-Stefanie Svoboda

Liam Monarchio said...

The Human Development Index, or the HDI, is an overall measure of achievements in dimensions of human development. It uses a long and healthy life or something like being knowledgeable and standard living to get the HDI. The HDI uses all of those three dimensions. I Believe it is very important because it doesn't just tell us about the economic growth of a country but it also factors in the three dimensions with are long and healthy life, being knowledgeable, and having a standard living. HDI factors in a lot more than a normal economist would.

Anonymous said...

According to Human development index reports"The Human Development Index (HDI) is a summary measure of average achievement in key dimensions of human development: a long and healthy life, being knowledgeable and have a decent standard of living. The HDI is the geometric mean of normalized indices for each of the three dimensions". I believe that using HDI is very useful because it shows what the country is doing well .

-Marvin Jean-Baptiste

Nikolas Fountis said...

According to this article, The Human Development Index also known as HDI, is an overall measure of achievements in dimensions of human development. This is important to our economy. You can relate this to economic growth. It helps show how we are and if we are improving. It allows us to become more knowledgeable about the way we live. It allows people to see for themselves where we stand. It also helps explains the life we live and the standards in which we live in. This is why I believe it is very important.

-Nikolas Fountis

Alexandar Dimcevski said...

During class we discussed the cost-benefit analysis; stabling the pros against the cons to determent if the outcome of a project would be economically profitable. I’m well aware that the cost benefit analysis is utilized to determine how money should be distributed in the most satisfactory way. However, what you mentioned is that people will see costs and benefits from varying perspectives. Therefore, it’s hard to determine who is right in this situation. I feel that it’s the same thing with the Human Development Index, also known as HDI, the subject of last week’s happiness post. It’s all speculative in determining forces’ quantitative statistics instead of quality.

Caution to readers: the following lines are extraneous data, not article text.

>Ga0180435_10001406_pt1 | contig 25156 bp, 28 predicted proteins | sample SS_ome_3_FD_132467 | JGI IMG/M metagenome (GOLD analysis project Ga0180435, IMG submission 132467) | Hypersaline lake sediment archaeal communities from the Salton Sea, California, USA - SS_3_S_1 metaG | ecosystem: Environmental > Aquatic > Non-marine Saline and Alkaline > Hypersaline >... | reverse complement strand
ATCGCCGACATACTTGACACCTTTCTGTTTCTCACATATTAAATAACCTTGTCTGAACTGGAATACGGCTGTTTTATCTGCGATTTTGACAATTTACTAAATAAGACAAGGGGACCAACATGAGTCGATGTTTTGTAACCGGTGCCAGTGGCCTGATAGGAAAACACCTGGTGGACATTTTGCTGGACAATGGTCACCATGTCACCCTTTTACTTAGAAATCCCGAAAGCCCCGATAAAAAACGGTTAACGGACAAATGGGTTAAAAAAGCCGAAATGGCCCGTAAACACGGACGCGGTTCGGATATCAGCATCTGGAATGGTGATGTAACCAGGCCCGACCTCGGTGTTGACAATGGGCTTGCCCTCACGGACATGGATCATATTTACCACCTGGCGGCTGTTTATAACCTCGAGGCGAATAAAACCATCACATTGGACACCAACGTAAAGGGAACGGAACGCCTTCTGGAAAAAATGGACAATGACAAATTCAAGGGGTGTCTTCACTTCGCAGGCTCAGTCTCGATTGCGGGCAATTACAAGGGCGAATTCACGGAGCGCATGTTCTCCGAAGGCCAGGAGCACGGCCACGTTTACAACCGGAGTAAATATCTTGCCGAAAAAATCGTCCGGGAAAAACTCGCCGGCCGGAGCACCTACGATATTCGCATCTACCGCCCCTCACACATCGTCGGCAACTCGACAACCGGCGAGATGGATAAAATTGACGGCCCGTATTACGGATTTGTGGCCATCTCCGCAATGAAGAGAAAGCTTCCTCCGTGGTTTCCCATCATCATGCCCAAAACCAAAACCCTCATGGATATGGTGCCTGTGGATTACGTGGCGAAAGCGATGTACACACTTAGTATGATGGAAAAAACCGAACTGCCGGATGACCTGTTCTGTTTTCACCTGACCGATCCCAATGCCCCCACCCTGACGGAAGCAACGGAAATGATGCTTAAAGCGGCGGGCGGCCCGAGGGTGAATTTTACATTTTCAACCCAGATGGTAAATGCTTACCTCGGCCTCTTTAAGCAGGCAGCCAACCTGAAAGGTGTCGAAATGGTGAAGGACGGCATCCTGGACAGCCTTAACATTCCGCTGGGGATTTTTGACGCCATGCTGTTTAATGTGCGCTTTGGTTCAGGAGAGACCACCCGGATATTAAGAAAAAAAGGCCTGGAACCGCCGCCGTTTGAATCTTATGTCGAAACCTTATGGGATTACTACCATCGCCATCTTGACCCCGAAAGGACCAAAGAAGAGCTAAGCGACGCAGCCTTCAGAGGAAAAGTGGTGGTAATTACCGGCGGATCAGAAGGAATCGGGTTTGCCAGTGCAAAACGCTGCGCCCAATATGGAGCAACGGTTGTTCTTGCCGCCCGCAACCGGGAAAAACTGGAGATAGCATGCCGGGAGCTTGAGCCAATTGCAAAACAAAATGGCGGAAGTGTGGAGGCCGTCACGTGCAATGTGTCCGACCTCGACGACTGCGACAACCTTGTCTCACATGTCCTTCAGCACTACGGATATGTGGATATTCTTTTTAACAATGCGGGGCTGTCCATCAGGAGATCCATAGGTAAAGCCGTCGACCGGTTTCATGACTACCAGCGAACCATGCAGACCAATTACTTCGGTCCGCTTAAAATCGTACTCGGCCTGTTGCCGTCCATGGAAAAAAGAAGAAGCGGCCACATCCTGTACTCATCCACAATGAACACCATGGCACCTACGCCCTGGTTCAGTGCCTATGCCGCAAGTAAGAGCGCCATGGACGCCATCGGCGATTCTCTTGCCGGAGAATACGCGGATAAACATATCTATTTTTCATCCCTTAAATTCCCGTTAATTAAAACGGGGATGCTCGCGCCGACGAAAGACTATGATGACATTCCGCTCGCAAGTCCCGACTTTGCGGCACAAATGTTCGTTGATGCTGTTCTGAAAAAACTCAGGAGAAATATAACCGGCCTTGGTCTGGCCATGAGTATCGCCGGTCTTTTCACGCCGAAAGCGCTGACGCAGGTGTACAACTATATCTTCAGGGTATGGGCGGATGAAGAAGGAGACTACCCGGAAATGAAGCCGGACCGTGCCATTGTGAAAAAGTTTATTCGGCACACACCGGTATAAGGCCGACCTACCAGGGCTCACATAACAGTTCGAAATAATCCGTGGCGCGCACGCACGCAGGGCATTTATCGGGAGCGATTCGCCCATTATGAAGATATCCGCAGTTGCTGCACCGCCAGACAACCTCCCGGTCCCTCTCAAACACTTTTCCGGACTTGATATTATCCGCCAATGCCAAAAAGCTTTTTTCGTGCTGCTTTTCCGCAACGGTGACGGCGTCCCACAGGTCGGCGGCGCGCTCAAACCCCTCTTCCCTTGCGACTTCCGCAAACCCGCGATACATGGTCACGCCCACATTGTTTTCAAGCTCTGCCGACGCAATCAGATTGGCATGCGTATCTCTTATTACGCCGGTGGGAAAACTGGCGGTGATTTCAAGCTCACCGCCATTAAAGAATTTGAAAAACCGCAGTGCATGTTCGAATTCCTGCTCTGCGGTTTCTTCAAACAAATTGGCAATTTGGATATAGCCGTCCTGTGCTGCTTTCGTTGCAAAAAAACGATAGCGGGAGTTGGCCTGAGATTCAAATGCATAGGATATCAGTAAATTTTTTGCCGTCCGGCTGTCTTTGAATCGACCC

Anonymous said...

This article is very similar to the last article we read which discussed the Happiness Index and how the happiness of citizens is vitals to the development of the country. However this articles says that the Human Developement Index is also vital in the development the country. The Human Developement Index is a summary measurement of a country's achievement. It consists of long and healthy life, knowledge, and standard of living. The first dimension the health dimension measures life expectancy and education. The second dimension the standard of living dimension measures GDP and GNI. Althoug the HDI measure most elements of a persons life, it doesn't measure all of them. It doesn't display inequalities, empowerment, human security, and poverty. Unlike the Happiness Index I believe that the Human Developement Index explains more and is very important for the Developement of the country.
-Surina Sandhu

Hamed Alharbi said...

This article talks about the Human Development Index (HDI) and how it works. The key dimensions of it are a long healthy life, being knowledgeable and to have a decent standard living. But just like what I said about the last week article I don’t think it totally gives a complete picture of what we are looking for. Yes it gives you an idea about the development of a country, but it still leaves out some other things that can help paint the whole picture like poverty and inequality.

Anonymous said...

The Human Development Index is an overall measure of achievements in dimensions of human development. The HDI uses three dimensions: long and healthily, being knowledgable and have a decent standard of living. When calculating the HDI it does not look at just the economy, but as a country as a whole. I believe the HDI is very important because it helps us understand our countries strengths and weaknesses. We will be able to solve issues before they become a larger problem.
-Jane Kasparian

Anthony Zullo said...

In this article the importance of the Human Development Index is talked about. Much of a comparison to last weeks article this is another study that is used to help see contributions to the United States. The Human Development Index has to do with human life span, and knowledge people have and if that knowledge lives up to there jobs. The Human development also compares to the american dream, and peoples life fulfillment. I don't believe this is a valid study that you can base success or failure on because there are many factors and problems in the United States not factored into this study including poverty. What i do believe is last articles study, this articles studies and many studies that are similar are all used together to formulate a prediction on how the United States is doing each year. The Human Development Index is not 100% reliable because everyone enjoys life in different ways, with different incomes, and enjoying different jobs so it makes it hard to compare these people.

Anonymous said...

This article speaks about the Human Development Index (HDI). It is used to evaluate the development of human society. There are three determinants of the HDI. The health dimension determines the average life expectancy. A higher life expectancy could reflect that the medical abilities of the country are up to par. However, it is not 100% accurate due to the fact that some people could be making lots of money but be miserable at their job. And then there can be people capable of working another job but not having the opportunity to use their skills to the highest degree. The people of Norway are probably all working to fullest capacity and their happiness index is definetly a lot higher than other countries due to having the highest HDI.

- Nick Arciszewski

James McDermott said...
This comment has been removed by the author.